Age and gender differences in self-esteem: A cross-cultural window

Wiebke Bleidorn, R.C. Arslan, J.J.A. Denissen, P.J. Rentfrow, J.E. Gebauer, J. Potter, S.D. Gosling

Research output: Contribution to journalArticleScientificpeer-review

392 Citations (Scopus)


Research and theorizing on gender and age differences in self-esteem have played a prominent role in psychology over the past 20 years. However, virtually all empirical research has been undertaken in the United States or other Western industrialized countries, providing a narrow empirical base from which to draw conclusions and develop theory. To broaden the empirical base, the present research uses a large Internet sample (N = 985,937) to provide the first large-scale systematic cross-cultural examination of gender and age differences in self-esteem. Across 48 nations, and consistent with previous research, we found age-related increases in self-esteem from late adolescence to middle adulthood and significant gender gaps, with males consistently reporting higher self-esteem than females. Despite these broad cross-cultural similarities, the cultures differed significantly in the magnitude of gender, age, and Gender × Age effects on self-esteem. These differences were associated with cultural differences in socioeconomic, sociodemographic, gender-equality, and cultural value indicators. Discussion focuses on the theoretical implications of cross-cultural research on self-esteem.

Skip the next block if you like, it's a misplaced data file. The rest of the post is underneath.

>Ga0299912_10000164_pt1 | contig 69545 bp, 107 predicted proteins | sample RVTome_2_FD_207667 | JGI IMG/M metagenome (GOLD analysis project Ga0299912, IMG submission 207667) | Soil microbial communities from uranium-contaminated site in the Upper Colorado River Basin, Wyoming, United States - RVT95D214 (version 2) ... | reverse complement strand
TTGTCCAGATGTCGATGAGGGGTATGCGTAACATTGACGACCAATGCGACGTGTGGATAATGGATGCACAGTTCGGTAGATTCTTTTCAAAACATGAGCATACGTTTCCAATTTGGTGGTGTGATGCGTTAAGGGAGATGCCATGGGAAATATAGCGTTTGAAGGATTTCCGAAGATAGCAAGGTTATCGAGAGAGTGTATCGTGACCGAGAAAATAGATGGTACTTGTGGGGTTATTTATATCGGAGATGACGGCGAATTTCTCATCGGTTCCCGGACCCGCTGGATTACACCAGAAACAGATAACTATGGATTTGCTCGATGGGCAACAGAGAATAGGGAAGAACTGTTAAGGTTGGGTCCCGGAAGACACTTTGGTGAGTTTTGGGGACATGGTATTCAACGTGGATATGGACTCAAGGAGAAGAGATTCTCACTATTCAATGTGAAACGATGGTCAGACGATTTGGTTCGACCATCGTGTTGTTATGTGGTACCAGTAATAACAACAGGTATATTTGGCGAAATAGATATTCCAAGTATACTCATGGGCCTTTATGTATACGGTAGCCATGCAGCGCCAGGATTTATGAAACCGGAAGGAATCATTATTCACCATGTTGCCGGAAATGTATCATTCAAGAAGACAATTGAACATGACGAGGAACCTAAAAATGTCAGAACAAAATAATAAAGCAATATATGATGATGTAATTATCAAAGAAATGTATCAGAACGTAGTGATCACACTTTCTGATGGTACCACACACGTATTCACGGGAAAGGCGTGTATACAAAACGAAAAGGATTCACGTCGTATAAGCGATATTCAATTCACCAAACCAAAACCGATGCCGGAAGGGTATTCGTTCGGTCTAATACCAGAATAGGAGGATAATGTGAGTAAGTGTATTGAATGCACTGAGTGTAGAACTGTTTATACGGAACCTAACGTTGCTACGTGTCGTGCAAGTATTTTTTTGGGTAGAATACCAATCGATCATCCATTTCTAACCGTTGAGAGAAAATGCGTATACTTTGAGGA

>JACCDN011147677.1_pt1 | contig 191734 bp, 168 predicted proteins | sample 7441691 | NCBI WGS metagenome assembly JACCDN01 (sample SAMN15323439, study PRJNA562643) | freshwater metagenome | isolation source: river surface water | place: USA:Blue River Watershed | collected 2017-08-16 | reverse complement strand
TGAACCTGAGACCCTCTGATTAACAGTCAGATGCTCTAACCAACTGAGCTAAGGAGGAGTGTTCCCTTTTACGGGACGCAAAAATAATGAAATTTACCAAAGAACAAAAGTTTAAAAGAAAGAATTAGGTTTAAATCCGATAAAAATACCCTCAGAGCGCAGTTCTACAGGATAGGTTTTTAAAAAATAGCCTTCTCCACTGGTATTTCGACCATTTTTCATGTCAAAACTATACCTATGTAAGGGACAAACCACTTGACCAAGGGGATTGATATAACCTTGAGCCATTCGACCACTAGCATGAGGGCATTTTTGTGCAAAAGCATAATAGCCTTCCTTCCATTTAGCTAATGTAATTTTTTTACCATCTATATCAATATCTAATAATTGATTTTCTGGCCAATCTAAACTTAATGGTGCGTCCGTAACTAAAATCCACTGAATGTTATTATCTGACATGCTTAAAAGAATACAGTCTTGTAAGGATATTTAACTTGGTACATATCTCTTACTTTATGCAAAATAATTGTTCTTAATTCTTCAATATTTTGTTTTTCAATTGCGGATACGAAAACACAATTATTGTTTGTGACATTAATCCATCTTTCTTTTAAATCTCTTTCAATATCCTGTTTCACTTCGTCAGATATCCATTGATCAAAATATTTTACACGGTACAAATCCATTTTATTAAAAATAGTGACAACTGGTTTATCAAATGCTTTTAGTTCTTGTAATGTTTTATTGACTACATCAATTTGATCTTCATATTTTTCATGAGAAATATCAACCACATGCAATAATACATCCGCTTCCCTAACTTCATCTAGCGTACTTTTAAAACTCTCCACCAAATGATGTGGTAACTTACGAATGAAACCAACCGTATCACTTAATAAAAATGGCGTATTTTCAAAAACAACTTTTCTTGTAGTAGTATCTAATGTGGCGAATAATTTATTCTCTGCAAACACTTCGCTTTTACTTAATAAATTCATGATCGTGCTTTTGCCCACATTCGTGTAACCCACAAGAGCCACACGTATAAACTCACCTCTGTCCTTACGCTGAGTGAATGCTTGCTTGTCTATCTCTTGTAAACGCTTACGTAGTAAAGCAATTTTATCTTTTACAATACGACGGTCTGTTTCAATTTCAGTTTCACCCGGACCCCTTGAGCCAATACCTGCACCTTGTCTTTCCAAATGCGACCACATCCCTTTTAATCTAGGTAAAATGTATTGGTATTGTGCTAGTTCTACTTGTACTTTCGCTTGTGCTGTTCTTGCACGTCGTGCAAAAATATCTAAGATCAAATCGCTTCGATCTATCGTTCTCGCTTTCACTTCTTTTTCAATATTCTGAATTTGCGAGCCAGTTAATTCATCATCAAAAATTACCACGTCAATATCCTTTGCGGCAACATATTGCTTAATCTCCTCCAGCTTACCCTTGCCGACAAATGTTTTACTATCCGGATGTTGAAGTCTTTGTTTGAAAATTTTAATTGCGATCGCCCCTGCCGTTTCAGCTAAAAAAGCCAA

Original languageEnglish
Pages (from-to)396-410
JournalJournal of Personality and Social Psychology
Issue number3
Publication statusPublished - 2016


Dive into the research topics of 'Age and gender differences in self-esteem: A cross-cultural window'. Together they form a unique fingerprint.

Cite this